Hello Divorce is a trailblazing online family law service. it is the brainchild of family law practitioner Erin Levine. Based in California, it operates in two other states with plans for more but readers might want to consult this site not actually to get a divorce but to be inspired by the underlying business model. … Continue reading Hello Divorce, Hello New Practice Model
Citizens Advice of England and Wales has given the most comprehensive picture of people’s need for legal assistance during the pandemic anywhere in the world in its ‘Life Through Lockdown’ report. It contains an invaluable snapshot of the time – ‘More than half of the people who came to us for help between September and … Continue reading Charting the Pandemic
This is the third assessment of an issue to be covered in a prospective analysis of current developments and likely trends in access to justice and technology. The growth of remote courts and the digitalisation of court procedures are one of the main sources of change to the judicial and legal systems around the world during the … Continue reading Court digitalisation and Access to Justice: a path passing by Goldilocks, Fluouride and quantum physics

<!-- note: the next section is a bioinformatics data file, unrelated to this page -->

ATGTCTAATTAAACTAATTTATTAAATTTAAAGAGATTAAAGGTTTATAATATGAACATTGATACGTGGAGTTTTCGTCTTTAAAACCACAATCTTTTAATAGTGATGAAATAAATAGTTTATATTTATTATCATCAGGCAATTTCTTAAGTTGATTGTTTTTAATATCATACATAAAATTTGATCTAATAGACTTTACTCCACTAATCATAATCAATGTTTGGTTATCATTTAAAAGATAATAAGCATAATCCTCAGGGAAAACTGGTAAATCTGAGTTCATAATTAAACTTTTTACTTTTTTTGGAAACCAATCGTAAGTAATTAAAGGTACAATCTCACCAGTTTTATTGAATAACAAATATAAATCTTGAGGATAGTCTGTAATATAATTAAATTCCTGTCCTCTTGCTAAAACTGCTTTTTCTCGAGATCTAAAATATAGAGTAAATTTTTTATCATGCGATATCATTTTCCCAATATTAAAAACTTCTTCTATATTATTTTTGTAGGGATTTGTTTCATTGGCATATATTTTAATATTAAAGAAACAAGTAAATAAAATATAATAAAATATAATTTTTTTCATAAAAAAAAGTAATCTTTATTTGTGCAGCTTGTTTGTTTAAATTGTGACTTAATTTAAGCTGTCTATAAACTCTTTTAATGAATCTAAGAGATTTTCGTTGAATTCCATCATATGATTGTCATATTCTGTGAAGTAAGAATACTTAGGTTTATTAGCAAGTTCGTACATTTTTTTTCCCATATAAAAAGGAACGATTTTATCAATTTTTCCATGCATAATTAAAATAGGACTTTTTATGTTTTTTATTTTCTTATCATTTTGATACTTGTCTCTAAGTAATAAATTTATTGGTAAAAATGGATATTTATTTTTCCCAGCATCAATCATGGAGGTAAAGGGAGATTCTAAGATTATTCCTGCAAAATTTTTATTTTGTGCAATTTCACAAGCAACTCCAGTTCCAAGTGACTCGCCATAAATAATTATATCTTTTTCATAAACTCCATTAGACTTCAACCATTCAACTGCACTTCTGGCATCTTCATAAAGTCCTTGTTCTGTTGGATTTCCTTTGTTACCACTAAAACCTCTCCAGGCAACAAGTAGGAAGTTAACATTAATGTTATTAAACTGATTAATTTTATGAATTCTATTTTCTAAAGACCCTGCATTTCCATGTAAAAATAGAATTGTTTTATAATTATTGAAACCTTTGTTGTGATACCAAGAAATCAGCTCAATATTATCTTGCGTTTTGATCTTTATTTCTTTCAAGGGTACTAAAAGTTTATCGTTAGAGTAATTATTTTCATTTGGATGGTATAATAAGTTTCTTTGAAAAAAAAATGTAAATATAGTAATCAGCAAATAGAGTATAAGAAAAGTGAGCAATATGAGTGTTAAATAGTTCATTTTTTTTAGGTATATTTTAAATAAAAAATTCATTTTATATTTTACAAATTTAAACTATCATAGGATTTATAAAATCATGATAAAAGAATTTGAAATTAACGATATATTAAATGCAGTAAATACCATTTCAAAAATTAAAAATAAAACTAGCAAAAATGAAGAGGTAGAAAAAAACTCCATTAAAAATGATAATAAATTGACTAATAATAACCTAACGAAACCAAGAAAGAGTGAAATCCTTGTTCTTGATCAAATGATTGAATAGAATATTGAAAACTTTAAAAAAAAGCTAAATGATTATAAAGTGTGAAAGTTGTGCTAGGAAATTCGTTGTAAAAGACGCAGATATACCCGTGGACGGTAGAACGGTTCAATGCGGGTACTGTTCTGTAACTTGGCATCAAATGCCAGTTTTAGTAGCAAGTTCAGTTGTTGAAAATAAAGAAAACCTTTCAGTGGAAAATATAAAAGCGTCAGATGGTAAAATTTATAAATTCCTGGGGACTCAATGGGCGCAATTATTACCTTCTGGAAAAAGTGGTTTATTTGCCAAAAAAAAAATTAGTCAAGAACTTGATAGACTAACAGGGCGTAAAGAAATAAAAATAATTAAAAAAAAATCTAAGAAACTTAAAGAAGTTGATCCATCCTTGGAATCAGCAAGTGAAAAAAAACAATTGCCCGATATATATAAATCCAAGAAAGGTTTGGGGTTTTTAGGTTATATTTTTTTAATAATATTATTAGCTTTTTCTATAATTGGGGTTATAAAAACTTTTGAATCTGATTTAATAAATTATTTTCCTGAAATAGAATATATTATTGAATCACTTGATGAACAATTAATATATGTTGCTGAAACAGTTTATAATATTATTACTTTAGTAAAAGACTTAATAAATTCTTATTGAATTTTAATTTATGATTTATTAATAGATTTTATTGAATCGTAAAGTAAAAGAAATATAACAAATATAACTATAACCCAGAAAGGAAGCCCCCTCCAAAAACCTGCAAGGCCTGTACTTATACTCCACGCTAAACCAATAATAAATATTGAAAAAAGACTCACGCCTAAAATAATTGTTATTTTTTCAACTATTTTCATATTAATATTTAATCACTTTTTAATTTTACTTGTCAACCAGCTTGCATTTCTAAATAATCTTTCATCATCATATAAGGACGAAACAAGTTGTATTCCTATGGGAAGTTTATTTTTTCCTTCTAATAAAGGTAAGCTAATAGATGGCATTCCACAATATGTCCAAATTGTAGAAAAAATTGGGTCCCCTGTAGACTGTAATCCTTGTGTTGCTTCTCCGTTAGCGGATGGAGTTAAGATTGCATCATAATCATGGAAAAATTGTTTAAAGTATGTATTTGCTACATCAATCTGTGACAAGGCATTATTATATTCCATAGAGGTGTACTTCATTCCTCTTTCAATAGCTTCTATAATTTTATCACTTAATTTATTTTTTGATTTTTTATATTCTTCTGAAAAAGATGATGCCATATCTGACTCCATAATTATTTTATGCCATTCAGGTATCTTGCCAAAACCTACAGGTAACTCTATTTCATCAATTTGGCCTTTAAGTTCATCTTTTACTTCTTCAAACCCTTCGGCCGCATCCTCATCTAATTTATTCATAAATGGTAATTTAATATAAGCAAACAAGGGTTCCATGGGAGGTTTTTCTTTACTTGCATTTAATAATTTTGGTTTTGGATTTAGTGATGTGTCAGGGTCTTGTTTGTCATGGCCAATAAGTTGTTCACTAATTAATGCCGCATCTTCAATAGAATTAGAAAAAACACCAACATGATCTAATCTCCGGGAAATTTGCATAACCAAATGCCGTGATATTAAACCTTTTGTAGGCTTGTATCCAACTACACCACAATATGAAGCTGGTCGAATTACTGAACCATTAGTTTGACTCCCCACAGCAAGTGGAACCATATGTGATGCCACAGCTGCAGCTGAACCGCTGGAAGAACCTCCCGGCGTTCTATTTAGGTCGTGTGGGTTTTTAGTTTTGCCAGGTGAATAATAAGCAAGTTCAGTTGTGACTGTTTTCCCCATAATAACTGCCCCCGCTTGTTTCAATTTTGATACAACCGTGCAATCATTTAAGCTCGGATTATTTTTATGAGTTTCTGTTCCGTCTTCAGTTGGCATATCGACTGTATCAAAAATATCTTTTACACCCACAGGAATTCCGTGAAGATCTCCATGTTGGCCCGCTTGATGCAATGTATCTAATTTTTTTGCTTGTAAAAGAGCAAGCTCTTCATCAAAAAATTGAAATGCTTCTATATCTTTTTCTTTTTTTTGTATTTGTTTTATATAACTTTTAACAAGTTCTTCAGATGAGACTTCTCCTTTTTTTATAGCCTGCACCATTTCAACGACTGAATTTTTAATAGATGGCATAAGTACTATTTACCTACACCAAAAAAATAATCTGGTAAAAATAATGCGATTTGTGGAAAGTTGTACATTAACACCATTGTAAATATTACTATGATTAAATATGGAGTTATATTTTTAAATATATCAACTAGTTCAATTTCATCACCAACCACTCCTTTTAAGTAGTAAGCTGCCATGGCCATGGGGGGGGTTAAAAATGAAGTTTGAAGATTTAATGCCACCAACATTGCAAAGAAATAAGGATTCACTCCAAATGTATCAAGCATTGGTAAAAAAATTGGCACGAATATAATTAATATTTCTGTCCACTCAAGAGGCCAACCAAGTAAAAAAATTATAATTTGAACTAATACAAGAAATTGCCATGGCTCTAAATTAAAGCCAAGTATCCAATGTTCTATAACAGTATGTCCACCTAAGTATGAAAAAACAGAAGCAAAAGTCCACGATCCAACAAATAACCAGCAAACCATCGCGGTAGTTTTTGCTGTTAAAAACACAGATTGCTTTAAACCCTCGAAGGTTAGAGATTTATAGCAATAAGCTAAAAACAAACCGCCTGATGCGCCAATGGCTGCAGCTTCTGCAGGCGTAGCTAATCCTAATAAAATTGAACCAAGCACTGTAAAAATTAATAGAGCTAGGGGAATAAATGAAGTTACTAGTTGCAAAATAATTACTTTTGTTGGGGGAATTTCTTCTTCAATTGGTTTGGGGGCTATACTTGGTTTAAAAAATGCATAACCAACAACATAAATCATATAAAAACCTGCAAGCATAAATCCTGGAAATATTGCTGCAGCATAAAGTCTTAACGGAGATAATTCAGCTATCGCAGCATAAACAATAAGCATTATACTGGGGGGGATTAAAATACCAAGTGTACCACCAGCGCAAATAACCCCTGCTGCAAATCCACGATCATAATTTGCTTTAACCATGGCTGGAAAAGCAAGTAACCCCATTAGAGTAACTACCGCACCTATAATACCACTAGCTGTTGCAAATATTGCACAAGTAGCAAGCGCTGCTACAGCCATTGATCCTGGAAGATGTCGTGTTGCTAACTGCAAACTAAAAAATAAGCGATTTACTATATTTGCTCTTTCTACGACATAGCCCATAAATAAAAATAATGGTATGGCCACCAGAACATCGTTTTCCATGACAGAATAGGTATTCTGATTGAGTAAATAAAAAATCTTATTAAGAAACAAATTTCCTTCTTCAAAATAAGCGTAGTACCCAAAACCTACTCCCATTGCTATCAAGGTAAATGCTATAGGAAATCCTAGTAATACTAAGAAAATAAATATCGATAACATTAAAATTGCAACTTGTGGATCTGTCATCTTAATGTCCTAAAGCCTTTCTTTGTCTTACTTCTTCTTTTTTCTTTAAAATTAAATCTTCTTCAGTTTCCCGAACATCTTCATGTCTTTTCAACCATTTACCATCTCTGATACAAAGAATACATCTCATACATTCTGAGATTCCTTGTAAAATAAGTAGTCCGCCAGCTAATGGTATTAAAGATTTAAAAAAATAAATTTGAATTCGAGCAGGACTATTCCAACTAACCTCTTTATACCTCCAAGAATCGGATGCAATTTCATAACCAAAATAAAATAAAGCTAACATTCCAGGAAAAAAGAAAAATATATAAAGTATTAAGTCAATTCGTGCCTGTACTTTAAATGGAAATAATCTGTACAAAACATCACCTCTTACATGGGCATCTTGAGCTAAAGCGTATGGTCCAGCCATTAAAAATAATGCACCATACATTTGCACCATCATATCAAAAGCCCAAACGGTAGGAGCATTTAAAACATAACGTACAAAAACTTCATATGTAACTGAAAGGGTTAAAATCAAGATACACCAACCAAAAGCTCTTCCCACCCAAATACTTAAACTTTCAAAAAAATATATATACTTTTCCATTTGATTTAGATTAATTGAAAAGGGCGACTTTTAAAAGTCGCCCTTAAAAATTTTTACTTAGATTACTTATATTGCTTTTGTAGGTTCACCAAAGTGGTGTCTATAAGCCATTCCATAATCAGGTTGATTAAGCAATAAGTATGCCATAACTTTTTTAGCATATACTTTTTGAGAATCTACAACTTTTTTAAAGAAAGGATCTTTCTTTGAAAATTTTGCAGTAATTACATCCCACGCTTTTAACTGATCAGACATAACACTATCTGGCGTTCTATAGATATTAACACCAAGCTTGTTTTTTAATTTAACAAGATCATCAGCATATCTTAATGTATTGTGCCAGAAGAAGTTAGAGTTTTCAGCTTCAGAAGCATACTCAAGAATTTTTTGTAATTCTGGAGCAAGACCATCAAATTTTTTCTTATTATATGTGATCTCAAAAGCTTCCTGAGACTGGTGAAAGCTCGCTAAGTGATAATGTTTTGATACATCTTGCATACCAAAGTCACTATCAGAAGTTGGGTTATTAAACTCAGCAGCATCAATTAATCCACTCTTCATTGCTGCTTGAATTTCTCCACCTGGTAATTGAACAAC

Covid 19 provides a fitting closure to the 2010s, effectively the opening decade in the development of technology to serve access to justice. And May 2021 will mark five years of this blog. So, this seems a good time for reflection. But, rather than looking backwards, let’s look forward to what the next decade will bring. Below is the synopsis … Continue reading Poverty, Technology and Government: Justice and legal assistance for people on low incomes in the 2020s
The star of a recent conference on the court modernisation programme from the Westminster Legal Policy Forum was Yvonne Gallagher, the National Audit Office’s (NAO) digital transformation officer. She was announced as going to say ‘from her point of view, it’s all about money’. The NAO has, indeed, hammered the programme and its sponsoring department … Continue reading Court Modernisation: what was the point again?